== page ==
A Long Goodbye to File Systems

In response to Matt Gemmell’s “A farewell to the filesystem”

These days, I expect the machine to accept my query, and throw the relevant set of my stuff back at me. Browsing through directory windows seems anachronistic now, and - interestingly - it also feels artificial.

I wouldn’t have said that a few years ago. The file system was the only reality, and everything else was a fancy search interface, slicing and dicing my data from moment to moment with algorithmic sleight of hand.

While I share some of the same feelings, my experience is slightly different from Gemmell’s. Shortly after Spotlight came out in OS X Tiger, I quit using nested folders and instead started using Spotlight comments and its ability to look into the contents of files to find what I was looking for.

I wrote back in 2009:

As we accumulate more and more information on our computer systems, effective interfaces become even more necessary. Way back in the early days of the Internet, I realized that search was going to be a massive problem. And it was. The reason Google is now well on the way to becoming a tech behemoth is because sorting through the incredible amount of information on the Internet to find the few bits you’re looking for is the single most difficult and important task everyone needs to have done.

Our home systems will obviously never become as large as a worldwide network, but most users already are coming up against the limits of their capability or inclination to organize the information they do have. I reached my limit with self-organization years ago, which is why I had to find more effective ways of doing things. Creating better, more intuitive and effective tools for search and organization will continue to be a very important task for software engineers for a long time to come.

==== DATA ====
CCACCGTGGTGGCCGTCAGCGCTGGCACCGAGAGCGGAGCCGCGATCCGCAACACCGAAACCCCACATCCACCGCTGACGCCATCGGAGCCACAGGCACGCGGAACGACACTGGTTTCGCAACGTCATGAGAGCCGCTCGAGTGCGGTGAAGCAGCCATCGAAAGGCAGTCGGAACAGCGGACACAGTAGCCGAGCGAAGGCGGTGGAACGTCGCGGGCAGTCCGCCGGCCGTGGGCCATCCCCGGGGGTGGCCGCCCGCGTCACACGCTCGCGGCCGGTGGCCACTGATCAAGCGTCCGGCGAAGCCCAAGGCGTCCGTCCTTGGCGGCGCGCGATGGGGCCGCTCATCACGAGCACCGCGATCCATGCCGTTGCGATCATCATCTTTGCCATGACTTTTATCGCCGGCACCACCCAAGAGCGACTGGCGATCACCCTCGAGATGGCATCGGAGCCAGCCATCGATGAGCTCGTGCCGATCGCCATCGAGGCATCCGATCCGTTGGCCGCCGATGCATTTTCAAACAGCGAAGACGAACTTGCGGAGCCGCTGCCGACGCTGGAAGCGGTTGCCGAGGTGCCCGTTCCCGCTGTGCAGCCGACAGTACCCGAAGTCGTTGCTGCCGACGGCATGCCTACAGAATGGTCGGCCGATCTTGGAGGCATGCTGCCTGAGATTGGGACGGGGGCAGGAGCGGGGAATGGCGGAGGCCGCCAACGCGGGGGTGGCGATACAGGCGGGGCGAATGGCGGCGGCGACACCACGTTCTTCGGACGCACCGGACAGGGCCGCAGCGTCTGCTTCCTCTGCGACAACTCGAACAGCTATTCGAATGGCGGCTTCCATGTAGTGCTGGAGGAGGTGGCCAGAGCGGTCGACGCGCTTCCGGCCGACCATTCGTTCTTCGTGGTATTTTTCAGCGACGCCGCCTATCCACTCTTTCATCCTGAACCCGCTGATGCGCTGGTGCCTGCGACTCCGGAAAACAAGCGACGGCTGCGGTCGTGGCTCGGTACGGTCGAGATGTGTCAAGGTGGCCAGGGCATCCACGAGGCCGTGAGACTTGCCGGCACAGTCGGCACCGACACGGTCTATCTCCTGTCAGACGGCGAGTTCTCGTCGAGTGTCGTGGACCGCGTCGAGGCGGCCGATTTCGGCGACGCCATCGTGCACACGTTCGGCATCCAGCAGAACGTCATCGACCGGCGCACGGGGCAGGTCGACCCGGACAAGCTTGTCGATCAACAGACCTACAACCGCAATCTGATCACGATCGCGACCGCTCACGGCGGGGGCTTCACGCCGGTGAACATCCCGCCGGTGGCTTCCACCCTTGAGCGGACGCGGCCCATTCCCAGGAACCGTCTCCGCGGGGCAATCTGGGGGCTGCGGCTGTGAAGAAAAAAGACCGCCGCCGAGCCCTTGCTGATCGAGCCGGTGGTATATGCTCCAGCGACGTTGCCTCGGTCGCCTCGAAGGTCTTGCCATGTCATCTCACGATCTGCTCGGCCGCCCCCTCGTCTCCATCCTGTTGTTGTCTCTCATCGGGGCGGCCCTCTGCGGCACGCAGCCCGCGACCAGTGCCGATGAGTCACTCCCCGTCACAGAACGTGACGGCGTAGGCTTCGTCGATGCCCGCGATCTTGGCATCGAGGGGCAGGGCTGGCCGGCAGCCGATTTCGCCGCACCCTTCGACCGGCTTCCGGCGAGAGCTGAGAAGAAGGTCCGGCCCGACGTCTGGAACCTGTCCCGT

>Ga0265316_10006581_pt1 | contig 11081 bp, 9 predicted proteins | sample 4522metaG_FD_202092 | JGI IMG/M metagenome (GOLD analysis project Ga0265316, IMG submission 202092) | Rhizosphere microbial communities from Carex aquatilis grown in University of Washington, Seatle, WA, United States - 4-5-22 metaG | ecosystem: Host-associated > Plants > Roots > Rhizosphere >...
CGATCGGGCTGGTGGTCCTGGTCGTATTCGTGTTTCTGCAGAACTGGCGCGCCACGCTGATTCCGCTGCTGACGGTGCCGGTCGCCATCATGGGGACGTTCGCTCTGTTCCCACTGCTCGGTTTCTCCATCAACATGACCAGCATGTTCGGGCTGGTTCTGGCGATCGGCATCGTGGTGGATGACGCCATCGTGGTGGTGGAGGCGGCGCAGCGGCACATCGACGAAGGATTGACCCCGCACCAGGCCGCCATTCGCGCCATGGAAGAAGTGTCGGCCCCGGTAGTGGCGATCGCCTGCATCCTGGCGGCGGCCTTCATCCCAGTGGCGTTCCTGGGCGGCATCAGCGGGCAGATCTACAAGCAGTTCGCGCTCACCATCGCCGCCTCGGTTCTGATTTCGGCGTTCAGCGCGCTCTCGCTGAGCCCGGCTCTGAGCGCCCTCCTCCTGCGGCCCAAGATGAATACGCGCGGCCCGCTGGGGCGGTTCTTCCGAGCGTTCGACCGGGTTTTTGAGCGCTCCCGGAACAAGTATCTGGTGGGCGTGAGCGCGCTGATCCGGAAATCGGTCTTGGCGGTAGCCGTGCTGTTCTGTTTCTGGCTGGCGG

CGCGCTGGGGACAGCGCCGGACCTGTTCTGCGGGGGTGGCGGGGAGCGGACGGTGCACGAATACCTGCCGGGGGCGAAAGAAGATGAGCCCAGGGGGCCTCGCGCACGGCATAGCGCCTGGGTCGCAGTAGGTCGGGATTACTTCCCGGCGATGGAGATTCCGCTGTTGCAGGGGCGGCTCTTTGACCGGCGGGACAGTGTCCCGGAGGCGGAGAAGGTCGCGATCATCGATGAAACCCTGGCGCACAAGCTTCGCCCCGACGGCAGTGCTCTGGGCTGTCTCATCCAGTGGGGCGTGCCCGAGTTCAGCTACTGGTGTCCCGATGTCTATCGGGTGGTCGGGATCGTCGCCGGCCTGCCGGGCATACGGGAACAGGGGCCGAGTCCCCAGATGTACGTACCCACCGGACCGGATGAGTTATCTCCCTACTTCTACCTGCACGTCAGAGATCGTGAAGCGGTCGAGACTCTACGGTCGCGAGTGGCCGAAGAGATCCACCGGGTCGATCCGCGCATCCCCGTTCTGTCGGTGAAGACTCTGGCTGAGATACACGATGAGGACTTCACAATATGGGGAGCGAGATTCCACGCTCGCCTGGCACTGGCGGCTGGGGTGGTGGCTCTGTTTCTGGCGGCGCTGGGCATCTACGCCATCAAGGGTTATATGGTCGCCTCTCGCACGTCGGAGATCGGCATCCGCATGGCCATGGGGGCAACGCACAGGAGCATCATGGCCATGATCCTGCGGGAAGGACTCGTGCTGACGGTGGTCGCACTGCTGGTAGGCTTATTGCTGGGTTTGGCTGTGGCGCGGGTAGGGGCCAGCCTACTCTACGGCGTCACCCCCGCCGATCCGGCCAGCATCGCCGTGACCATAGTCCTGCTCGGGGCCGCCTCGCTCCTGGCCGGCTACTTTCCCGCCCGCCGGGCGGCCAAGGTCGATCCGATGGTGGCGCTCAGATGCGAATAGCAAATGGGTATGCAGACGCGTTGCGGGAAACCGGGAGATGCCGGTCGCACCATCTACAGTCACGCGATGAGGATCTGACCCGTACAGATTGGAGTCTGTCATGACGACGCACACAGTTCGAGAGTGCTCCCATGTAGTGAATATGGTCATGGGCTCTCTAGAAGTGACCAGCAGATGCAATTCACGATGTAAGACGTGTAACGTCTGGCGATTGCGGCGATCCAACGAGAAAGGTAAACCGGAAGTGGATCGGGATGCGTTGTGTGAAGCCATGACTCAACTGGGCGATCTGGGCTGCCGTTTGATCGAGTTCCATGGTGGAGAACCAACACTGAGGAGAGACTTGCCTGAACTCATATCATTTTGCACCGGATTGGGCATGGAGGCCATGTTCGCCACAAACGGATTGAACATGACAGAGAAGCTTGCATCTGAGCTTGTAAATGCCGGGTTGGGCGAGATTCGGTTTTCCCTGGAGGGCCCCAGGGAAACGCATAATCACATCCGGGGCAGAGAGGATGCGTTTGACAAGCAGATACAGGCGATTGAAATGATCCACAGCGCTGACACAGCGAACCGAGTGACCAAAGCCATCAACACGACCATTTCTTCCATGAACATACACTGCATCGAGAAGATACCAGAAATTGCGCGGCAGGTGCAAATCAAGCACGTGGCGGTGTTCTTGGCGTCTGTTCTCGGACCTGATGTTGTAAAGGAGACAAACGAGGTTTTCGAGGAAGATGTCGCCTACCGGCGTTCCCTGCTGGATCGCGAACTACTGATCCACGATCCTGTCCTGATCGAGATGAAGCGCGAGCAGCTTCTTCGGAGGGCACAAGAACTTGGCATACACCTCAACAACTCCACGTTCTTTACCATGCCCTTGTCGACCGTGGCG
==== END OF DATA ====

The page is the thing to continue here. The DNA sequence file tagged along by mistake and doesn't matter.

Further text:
I tried out different launchers over the years, starting with Quicksilver, but nothing stuck particularly well. While all launchers allow you to do far more than just find files, most of the time that’s all I need to do: find it, open it, work on it. The vast majority of the other manipulations that utilities like Quicksilver, LaunchBar, and Alfred enable you to do are complicated overkill for me. I found that I spent far more time fiddling with learning how the tool worked than I did actually using it, and after a few days often forgot it was even installed and running.

I was a late convert to Hazel, but now I use it for creating a modicum of file hierarchies. In the rare case I can’t find something through Spotlight, I can fall back on looking for one of the shallowly-nested folders that I set up Hazel to automatically create and use as a sorting destination for various types of files and topics. Before system-level tagging was introduced in Mavericks, I started experimenting with OpenMeta tags, and tags within the files themselves in some cases. I detailed how I use these tools in writing and organization more extensively last year.

The thing both Gemmell and I agree on is that the traditional hierarchical file system is disappearing, and few users will miss it. While it may still be functioning behind the scenes, it will be at best a backup for search and other less linear systems.